Free trade has lifted mankind to a level of wealth that was recently unimaginable. In 1990, 38 percent of human beings lived in extreme poverty; today, that figure has fallen to 8 per cent, as previously closed African and Asian economies have joined the global market.
Yet, paradoxically, free trade has never been so out of fashion. Across the world, idealistic people march against trade deals, protest G20 summits, occupy stock exchanges, sincerely believing that, in doing so, they are standing up for the poor against multinational corporations – when, in reality, they are doing the opposite.
Politicians naturally respond to public opinion. The Uruguay Round, concluded in 1994, was the last successful comprehensive multilateral trade negotiation. Trade barriers have been on the rise globally, which has led to declining world trade volumes - even before the COVID pandemic struck.
We need to recapture the moral case for open commerce. Free trade is not simply a way to buy cheaper iPhones. It is the ultimate instrument of poverty alleviation, conflict resolution and social justice.
IFT seeks to recapture the intellectual and moral case for free trade, and to change government policy toward revitalising the global economy. We pursue this through three dedicated work streams:
EDUCATE CIVIL SOCIETY
No one is born a free trader. We will use videos and online resources to explain the concepts of free trade in a way designed to appeal to sceptics – which is to say, to almost everyone. We also contribute to teaching University modules in economics, and host an in-house Summer School for future leaders.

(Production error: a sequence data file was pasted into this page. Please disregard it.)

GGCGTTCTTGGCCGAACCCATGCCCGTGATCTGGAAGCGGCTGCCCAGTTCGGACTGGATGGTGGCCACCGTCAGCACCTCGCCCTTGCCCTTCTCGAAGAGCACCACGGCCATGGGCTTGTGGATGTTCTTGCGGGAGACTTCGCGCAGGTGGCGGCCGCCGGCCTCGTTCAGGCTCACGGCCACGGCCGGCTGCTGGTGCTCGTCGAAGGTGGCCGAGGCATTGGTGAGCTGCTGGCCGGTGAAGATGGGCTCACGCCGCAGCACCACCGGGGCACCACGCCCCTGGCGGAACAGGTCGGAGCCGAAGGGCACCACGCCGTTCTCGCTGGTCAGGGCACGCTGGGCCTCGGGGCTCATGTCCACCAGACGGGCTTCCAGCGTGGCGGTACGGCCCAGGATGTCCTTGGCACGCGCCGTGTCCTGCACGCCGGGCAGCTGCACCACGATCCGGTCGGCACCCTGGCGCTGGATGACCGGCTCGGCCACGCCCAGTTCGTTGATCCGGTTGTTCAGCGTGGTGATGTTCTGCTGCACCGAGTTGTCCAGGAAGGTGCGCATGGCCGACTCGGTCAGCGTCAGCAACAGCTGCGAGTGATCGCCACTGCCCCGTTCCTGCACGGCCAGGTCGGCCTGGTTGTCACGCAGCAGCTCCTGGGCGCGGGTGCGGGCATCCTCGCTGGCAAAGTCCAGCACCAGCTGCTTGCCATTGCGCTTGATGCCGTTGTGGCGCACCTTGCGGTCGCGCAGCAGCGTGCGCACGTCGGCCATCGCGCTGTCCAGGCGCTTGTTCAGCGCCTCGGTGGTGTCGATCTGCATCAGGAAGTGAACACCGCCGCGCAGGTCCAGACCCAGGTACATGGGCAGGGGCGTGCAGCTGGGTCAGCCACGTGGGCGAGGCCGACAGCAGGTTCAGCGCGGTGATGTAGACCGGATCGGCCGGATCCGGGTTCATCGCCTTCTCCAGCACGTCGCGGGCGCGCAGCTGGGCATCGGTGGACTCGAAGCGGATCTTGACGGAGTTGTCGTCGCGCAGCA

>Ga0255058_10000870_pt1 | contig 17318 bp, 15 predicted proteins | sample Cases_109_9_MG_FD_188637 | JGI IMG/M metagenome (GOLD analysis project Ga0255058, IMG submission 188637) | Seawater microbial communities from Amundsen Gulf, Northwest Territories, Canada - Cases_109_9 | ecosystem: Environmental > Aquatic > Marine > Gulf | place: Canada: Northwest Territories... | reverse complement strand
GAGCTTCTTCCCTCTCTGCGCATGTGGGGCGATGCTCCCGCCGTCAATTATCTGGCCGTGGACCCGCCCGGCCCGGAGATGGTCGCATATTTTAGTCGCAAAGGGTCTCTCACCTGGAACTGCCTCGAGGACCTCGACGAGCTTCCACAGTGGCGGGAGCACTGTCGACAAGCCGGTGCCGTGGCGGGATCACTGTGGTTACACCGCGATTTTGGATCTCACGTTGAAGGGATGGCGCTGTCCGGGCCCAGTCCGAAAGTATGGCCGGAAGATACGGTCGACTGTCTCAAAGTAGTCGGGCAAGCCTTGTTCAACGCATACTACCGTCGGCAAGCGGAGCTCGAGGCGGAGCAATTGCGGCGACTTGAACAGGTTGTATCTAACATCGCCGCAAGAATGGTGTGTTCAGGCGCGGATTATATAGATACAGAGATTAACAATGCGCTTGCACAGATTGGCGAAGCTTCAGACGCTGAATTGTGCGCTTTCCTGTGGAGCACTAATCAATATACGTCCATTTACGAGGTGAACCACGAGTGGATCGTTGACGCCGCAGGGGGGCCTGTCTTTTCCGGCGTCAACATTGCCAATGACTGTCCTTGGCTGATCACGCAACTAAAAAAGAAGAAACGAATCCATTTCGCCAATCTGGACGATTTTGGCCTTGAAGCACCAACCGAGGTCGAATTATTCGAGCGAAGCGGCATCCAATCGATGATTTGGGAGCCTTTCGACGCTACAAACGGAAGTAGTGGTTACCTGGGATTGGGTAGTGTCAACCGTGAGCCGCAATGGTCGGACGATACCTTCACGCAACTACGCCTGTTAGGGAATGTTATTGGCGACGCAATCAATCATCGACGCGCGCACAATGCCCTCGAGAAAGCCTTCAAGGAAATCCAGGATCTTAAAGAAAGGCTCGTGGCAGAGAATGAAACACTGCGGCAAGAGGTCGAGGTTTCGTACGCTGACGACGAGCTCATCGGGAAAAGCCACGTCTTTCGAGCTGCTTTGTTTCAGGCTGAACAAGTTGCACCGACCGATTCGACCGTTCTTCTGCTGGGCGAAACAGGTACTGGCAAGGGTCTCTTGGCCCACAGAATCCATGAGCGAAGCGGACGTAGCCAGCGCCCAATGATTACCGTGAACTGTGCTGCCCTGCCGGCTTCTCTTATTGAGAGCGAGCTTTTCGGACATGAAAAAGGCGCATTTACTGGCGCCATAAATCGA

We will reach out to businesses and interest groups around the world, particularly in developing countries. We will bring them together to look at specific ways in which eliminating tariff and non-tariff barriers will lead to general prosperity. We will publish country-by-country and sector-by-sector studies showing how FTAs will benefit participating economies.
We will use our extensive networks within governments to promote new trade agreements and to make sure that they focus on mutual recognition rather than standardisation – in other words, that they benefit consumers rather than producers. We will work closely with, though independently of, the UK’s Department for International Trade, with a focus on facilitating economic diplomacy internationally, and unilateral liberalisation at home too.
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